To view this article in the new Rare Cancers Australia Knowledgebase, click here
What is liposarcoma?
Liposarcoma is a rare cancer of connective tissues that resemble fat cells under a microscope. It accounts for up to 18% of all soft tissue sarcomas. Liposarcoma can occur in almost any part of the body, but more than half of liposarcoma cases involve the thigh, and up to a third involve the abdominal cavity.
Liposarcoma tends to affects adults between the ages of 40 and 60. When it does occur in children, it is usually during the teenage years.
There are four types of liposarcoma, each with its own unique characteristics and behaviours.
Well-differentiated liposarcoma is the most common subtype and usually starts as a low grade tumour. Low grade tumour cells look much like normal fat cells under the microscope and tend to grow and change slowly.
- Myxoid liposarcoma: intermediate to high grade tumour. Its cells look less normal under the microscope and may have a high grade component.
- Pleomorphic liposarcoma: the rarest subtype and is a high grade tumour with cells that look very different from normal cells.
- Dedifferentiated liposarcoma: occurs when a low grade tumour changes, and the newer cells in the tumour are high grade.
The risk of recurrence and metastasis with liposarcoma increases with higher grade.
What causes liposarcoma?
Scientists do not yet know the cause of liposarcoma. Although patients sometimes notice a tumour after they experience an injury, liposarcoma is not known to be caused by trauma. It is also not known to develop from benign lipomas, which are harmless lumps of fat.
What are the symptoms of liposarcoma?
Most people with liposarcoma do not feel sick. They might notice a lump (which can be soft or firm to the touch) that is usually painless and slow growing. Unfortunately, tumours in the abdomen can grow to be quite large before they are found.
How is liposarcoma diagnosed?
A physical exam is the first step in the liposarcoma diagnosis process. Lumps that are 5cm or larger and deep-seated, firm and fixed to underlying structures are usually considered suspicious. Imaging tests are the next step and often include an X-ray and an MRI. An experienced radiologist might suspect the diagnosis based on the results of these tests.
There are two main types of biopsy: a needle and a surgical biopsy. The location, incision and technical aspects of the biopsy can affect a patient’s treatment options and outcome. Therefore, it is essential that the biopsy is planned by a surgeon or radiologist experienced with sarcomas.
The results of the biopsy and imaging studies provide physicians with an idea of the “extent of spread,” or stage, of disease that can be used to create a treatment plan.
How is liposarcoma treated?
Surgery is the treatment for primary liposarcomas that have not yet spread to other organs. In most cases, a surgeon will remove the tumour, along with a wide margin of healthy tissue around the tumour, with the goal of leaving the area free of disease and preventing the tumour from returning. Most tumours of the arms and legs can be successfully removed while sparing the involved limb. Occasionally, in about 5% of cases, an amputation is the best way to completely remove the cancer and restore the patient to a functional life. Complete surgical removal of tumours within the abdomen is difficult, in part because of the difficulty in getting clear margins of normal tissue.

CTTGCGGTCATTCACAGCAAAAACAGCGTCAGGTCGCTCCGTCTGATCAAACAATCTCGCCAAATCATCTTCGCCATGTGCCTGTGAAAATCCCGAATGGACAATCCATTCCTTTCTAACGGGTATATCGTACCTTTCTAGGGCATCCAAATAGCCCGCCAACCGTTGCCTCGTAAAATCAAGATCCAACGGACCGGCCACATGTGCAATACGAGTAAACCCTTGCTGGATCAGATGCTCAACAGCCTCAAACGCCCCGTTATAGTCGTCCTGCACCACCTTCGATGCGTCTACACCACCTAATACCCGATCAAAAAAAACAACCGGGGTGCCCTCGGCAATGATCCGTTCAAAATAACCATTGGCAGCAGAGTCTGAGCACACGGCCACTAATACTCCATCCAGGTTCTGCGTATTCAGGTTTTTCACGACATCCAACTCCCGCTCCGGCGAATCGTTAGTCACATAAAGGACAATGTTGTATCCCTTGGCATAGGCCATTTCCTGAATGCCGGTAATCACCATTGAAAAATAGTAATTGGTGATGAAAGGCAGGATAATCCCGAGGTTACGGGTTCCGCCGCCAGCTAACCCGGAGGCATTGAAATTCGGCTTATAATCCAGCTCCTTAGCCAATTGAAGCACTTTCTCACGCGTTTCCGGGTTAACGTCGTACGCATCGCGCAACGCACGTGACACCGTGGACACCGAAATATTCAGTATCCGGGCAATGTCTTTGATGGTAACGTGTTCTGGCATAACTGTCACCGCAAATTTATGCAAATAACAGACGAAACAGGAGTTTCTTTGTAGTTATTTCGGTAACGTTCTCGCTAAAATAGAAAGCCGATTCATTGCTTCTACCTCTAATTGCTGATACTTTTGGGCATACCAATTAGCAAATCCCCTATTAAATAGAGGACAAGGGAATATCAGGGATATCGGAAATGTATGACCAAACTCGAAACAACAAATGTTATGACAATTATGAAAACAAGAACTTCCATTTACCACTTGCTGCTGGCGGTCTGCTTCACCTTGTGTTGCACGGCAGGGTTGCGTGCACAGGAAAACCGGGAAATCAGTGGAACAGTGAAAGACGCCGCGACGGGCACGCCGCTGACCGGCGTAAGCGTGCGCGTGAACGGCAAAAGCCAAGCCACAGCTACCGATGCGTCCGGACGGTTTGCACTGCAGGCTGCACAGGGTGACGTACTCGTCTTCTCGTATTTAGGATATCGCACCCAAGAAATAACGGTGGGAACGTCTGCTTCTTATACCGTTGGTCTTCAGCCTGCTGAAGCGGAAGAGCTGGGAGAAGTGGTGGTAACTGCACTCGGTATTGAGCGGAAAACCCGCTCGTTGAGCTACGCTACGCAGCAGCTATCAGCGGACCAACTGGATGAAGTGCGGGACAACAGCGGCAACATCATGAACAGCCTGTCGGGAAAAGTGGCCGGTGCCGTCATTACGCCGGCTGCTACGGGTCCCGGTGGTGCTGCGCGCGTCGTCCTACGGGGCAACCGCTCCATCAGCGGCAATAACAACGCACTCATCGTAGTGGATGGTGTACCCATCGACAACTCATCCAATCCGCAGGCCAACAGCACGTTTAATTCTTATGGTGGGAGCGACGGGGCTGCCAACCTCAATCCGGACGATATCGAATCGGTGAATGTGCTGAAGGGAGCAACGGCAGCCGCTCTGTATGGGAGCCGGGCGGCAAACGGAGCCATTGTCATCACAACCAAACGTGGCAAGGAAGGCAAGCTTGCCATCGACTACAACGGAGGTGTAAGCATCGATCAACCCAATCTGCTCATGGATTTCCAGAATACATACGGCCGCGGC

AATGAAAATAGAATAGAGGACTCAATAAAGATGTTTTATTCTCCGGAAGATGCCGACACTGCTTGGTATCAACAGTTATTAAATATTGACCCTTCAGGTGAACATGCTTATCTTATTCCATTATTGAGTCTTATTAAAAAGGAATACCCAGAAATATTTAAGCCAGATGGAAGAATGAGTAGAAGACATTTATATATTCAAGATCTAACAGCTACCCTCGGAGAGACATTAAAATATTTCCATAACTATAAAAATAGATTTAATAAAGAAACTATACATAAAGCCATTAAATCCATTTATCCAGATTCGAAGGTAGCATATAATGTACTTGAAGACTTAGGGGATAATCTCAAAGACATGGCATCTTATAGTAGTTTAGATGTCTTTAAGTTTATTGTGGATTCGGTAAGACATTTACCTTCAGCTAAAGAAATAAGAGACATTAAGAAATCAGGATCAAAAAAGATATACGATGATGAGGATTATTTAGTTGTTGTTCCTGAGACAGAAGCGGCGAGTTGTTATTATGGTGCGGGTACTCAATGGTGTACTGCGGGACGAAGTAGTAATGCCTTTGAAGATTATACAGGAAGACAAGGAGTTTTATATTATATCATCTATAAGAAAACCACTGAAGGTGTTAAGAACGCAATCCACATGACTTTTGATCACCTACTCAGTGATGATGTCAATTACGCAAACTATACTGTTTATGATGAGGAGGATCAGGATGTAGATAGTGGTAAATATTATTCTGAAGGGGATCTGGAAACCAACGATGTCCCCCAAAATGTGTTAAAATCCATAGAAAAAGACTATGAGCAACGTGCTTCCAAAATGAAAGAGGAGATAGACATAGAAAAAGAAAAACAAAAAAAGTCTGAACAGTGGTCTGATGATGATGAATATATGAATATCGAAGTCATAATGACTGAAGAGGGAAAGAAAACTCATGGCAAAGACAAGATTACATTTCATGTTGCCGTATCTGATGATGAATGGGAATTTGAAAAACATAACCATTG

The combination of surgery and radiation therapy has been shown to prevent recurrence at the surgical site in about 85-90% of liposarcoma cases. These results vary depending on the subtype of sarcoma that is involved. Radiation therapy may be used before, during or after surgery to kill tumour cells and reduce the chance of the tumour returning in the same location. Radiation therapy that is given before surgery may be more beneficial, but it can also make it more difficult for surgical wounds to heal.
The role of chemotherapy in the treatment of liposarcoma is not clearly defined, but it may be recommended in certain situations where patients are at high risk of recurrence or already have widespread disease.
Prognosis for patients with liposarcoma
Prognosis statistics are based on the study of groups of liposarcoma patients. These statistics cannot predict the future of an individual patient, but they can be useful in considering the most appropriate treatment and follow-up for a patient.
Liposarcoma prognosis is reported based on disease subtype. Five-year disease specific survival rates (chances of not dying from cancer-related causes) are as follows: 100% in well-differentiated liposarcoma, 88% in myxoid liposarcoma, and 56% in pleomorphic liposarcoma. Ten-year survival rates are 87% in well-differentiated liposarcoma, 76% in myxoid liposarcoma and 39% in pleomorphic liposarcoma. However, the site of disease has a strong effect on prognosis of well-differentiated and de-differentiated liposarcoma. If these liposarcomas arise within the abdomen, complete eradication of the tumour in the long term is less common. This is probably because it is difficult for the surgeon to completely remove tumours in this location.
How are patients followed after treatment?
Routine follow up will continue throughout the patient’s life. It usually includes a physical examination and imaging studies. An MRI or CT scan of the original tumour location is typical, and a chest x-ray or CT imaging is used to detect metastasis.
For more information on Liposarcoma click here
This link is to the Cancer Research UK website in the United Kingdom. There may be references to drugs and clinical trials that are not available here in Australia.
For information about clinical trials that are available in Australia click here